Almost everyone has two of one of these tools: ears. Of course, you use them to listen to dialog, ambience, music and other sonic parts of your edit. But I’d like to talk about one way to strengthen your ears during the edit.When you edit, you’ve probably laid out your audio elements across multiple tracks. You did this to keep things organized for both the edit and the audio mix. This process also helps you to concentrate on different aspects of the edit.
For example, if you put sound effects on tracks 7-10, then you can solo those tracks and make sure they are properly synced with the action on screen. Or if you put music on 3-6, you can mute the music to see how a scene might play without music.
This method strengthens your editing ability by narrowing your focus—removing distractions. But there’s one more thing you can do: Close your eyes. Just as muting the music track lets you focus on the scene, closing your eyes turns off the video tracks.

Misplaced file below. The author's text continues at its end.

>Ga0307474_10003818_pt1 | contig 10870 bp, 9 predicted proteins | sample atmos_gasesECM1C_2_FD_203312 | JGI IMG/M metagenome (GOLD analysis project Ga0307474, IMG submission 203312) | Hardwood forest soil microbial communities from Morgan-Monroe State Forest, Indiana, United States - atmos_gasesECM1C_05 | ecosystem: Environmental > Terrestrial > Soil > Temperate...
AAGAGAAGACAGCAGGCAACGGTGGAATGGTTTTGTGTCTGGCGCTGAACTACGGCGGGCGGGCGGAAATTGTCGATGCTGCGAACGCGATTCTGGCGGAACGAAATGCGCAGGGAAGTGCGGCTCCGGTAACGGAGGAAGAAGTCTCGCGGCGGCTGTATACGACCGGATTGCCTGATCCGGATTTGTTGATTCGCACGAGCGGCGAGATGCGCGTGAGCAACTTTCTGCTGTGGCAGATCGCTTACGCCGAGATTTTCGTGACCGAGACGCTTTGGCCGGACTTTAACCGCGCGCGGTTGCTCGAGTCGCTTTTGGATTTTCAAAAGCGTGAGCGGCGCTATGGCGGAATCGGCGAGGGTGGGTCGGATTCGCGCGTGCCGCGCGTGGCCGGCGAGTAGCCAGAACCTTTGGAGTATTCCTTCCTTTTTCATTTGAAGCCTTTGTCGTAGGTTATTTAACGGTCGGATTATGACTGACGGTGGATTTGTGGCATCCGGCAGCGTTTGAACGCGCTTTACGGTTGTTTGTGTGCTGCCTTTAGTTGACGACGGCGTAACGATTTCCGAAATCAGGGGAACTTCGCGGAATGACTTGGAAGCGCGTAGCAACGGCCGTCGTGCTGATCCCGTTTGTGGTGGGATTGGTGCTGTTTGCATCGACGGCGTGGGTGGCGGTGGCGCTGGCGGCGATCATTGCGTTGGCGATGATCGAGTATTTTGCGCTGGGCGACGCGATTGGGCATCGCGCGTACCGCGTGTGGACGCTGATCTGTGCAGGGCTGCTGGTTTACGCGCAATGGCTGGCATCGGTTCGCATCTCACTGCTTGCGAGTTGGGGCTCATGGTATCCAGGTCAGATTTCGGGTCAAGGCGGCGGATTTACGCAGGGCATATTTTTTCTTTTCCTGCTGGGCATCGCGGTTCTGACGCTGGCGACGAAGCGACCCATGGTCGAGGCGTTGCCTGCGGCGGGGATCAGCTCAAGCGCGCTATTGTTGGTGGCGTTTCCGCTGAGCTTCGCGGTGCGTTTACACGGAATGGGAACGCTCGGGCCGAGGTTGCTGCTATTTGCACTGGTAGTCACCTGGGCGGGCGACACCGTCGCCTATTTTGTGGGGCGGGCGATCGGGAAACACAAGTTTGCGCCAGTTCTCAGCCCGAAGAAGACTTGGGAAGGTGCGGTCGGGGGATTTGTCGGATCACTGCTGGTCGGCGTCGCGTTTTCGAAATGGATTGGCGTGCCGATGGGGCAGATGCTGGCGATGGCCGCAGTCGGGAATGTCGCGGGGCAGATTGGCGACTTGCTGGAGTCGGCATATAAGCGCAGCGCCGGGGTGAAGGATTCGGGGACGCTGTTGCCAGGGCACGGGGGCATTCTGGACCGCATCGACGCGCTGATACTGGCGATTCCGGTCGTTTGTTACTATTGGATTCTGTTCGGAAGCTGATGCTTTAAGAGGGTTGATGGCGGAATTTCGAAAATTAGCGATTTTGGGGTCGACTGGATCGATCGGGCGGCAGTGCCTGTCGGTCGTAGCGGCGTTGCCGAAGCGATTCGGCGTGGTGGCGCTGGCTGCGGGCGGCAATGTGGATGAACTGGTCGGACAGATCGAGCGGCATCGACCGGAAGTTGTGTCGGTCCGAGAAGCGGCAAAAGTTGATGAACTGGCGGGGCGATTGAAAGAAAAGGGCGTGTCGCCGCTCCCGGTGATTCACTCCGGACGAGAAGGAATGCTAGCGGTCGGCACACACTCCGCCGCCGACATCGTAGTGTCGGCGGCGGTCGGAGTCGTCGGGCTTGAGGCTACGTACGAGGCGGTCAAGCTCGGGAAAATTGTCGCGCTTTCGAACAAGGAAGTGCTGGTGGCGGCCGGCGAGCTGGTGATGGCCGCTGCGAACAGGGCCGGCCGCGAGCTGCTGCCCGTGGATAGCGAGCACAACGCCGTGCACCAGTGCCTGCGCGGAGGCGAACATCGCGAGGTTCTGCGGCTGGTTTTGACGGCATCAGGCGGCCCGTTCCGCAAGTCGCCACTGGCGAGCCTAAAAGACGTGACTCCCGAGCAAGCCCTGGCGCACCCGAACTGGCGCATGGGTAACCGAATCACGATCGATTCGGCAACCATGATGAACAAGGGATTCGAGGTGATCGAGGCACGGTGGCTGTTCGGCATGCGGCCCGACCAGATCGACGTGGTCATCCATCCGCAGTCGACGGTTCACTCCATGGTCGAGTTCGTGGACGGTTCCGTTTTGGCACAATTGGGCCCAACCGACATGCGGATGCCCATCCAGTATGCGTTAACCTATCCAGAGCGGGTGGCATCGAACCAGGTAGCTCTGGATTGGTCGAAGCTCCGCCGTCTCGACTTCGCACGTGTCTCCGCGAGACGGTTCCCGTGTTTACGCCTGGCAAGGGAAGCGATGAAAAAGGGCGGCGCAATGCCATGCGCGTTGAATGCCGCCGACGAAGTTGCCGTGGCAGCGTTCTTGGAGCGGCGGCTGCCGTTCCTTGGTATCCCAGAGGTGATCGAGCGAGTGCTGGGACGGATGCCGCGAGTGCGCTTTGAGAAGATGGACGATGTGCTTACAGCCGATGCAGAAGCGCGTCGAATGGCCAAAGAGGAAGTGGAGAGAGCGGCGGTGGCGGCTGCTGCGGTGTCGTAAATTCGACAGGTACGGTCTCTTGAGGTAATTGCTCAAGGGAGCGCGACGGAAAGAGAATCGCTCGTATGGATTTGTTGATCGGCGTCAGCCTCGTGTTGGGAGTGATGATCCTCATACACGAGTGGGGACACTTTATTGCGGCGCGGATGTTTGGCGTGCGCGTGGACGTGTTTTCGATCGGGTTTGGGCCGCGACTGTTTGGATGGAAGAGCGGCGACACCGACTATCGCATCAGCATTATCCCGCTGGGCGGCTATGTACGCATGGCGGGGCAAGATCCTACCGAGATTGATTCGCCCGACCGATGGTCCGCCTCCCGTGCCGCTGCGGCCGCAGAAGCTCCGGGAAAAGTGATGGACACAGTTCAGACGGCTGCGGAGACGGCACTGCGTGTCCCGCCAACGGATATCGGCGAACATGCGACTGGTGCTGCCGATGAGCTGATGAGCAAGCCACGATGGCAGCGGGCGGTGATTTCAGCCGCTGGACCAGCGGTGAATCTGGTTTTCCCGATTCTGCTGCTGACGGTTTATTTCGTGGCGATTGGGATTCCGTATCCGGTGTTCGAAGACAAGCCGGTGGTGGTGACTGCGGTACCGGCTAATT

Yes, I said close your eyes. It’s quick to do. It’s also better than just turning off the video tracks. Closing your eyes also gets rid of the distracting software interface and the timeline showing you where cuts are actually happening.
If you’re working on a tough dialog cut, close your eyes and listen. With your eyes open you can’t help but look at where the visual cut is happening, and this may color your evaluation of the audio cut.
Or if you’re building up an ambience track, closing your eyes will help you imagine what the ambience suggests to the viewer. It helps you hear where the holes are in your ambience track.
Once the ambience is built and the dialog cut, I still listen—without watching—to make sure the balance is there, without the distraction of the picture. Closing your eyes strengthens your hearing and is a powerful tool that you always have with you.